Want a good measurement of the toxicity level of Pamela Geller, whose American Freedom Defense Initiative worked so hard for so long to attract the sort of violence that struck its Muhammad Art Exhibit and Cartoon Contest in Texas yesterday? Two survivors of the Charlie Hebdo murders went on Charlie Rose’s show to make it clear they want nothing to do with Geller (per a report from Mediate‘s Matt Wilstein):

“To be honest, I can imagine the kind of comparison you can make between the Charlie Hebdo attack of January 7 and this event, but there is nothing to do [with one another], there is no comparison, absolutely no comparison,” Jean-Baptiste Thoret said in a clip of a longer interview set to air tonight.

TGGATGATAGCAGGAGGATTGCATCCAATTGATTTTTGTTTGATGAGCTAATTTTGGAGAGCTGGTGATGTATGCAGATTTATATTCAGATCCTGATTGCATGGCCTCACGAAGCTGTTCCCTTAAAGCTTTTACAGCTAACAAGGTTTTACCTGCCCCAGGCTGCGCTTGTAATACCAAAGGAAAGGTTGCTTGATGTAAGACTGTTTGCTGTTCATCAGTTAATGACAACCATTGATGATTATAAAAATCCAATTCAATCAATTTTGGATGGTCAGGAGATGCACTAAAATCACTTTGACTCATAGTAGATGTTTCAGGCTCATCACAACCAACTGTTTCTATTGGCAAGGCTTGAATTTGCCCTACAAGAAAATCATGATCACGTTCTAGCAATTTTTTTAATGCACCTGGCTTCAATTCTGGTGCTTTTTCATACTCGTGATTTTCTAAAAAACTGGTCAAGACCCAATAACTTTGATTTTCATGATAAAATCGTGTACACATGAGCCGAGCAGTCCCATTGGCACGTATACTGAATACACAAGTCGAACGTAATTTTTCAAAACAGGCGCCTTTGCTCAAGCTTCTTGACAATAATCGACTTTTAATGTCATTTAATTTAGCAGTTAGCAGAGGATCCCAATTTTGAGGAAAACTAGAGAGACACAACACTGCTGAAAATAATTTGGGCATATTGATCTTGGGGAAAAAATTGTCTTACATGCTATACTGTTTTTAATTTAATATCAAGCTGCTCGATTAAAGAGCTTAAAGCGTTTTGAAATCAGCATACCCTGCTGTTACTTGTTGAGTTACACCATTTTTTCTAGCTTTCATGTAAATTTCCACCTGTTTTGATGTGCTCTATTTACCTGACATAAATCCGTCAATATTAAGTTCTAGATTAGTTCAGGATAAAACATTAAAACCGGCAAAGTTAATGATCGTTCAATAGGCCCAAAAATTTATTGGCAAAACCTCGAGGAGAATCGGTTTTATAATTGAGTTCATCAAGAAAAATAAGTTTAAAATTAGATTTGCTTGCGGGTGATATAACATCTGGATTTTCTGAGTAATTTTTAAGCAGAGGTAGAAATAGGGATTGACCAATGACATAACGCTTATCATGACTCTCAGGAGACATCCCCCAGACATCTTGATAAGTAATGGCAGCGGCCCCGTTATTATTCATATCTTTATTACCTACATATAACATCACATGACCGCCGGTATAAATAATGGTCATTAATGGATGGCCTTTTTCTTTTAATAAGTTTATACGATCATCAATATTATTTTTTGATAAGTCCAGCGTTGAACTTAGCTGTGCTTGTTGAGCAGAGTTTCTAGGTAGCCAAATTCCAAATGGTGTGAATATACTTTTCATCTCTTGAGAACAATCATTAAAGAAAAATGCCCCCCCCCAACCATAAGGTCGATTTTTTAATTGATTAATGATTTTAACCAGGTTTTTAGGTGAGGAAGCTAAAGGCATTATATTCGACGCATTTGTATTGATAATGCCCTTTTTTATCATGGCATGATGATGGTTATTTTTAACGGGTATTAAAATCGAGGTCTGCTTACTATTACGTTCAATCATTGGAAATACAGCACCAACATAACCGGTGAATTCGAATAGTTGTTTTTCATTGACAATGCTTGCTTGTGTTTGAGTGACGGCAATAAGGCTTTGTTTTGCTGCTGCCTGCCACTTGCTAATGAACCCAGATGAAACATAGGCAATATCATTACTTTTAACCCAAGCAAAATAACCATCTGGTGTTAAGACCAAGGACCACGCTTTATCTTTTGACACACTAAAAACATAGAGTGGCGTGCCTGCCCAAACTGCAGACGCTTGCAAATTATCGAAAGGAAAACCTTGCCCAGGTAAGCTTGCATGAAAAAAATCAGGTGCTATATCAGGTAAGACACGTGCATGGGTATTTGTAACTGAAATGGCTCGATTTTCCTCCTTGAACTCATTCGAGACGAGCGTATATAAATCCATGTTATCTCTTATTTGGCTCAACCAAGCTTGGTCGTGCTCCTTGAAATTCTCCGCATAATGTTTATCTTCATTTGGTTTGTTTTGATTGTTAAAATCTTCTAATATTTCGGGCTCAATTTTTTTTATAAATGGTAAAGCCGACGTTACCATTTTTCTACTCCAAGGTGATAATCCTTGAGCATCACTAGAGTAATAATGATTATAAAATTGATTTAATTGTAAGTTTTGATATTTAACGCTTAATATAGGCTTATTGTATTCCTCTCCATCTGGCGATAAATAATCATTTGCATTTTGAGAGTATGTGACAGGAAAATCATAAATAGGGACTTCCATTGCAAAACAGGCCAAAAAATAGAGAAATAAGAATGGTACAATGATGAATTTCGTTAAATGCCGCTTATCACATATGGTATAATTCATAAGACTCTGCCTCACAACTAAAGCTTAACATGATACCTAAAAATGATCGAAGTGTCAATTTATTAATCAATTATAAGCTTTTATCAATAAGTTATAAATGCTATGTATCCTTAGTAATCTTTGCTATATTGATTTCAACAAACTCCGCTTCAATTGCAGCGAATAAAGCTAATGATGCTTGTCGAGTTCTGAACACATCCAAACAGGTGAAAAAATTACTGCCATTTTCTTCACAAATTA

While he described the group that put on the event in Texas as part of an “anti-Islamic movement” against the “Islamization of the U.S.,” Thoret said the motives of Charlie Hebdo are “absolutely not the same.” For the magazine, he said it “was a question of criticizing” all religions, not Muslim people “in particular.”

“We don’t organize contests, we just do our work,” Gerard Biard added. “We comment on the news. When Muhammad [pops up] in the news, we draw Muhammad. But if he didn’t, we didn’t — we don’t.”

Geller and her hate-filled associates are protected by the First Amendment like everyone else. But pardon me if I don’t celebrate them as exemplars of American values.

Ed Kilgore

Ed Kilgore is a political columnist for New York and managing editor at the Democratic Strategist website. He was a contributing writer at the Washington Monthly from January 2012 until November 2015, and was the principal contributor to the Political Animal blog.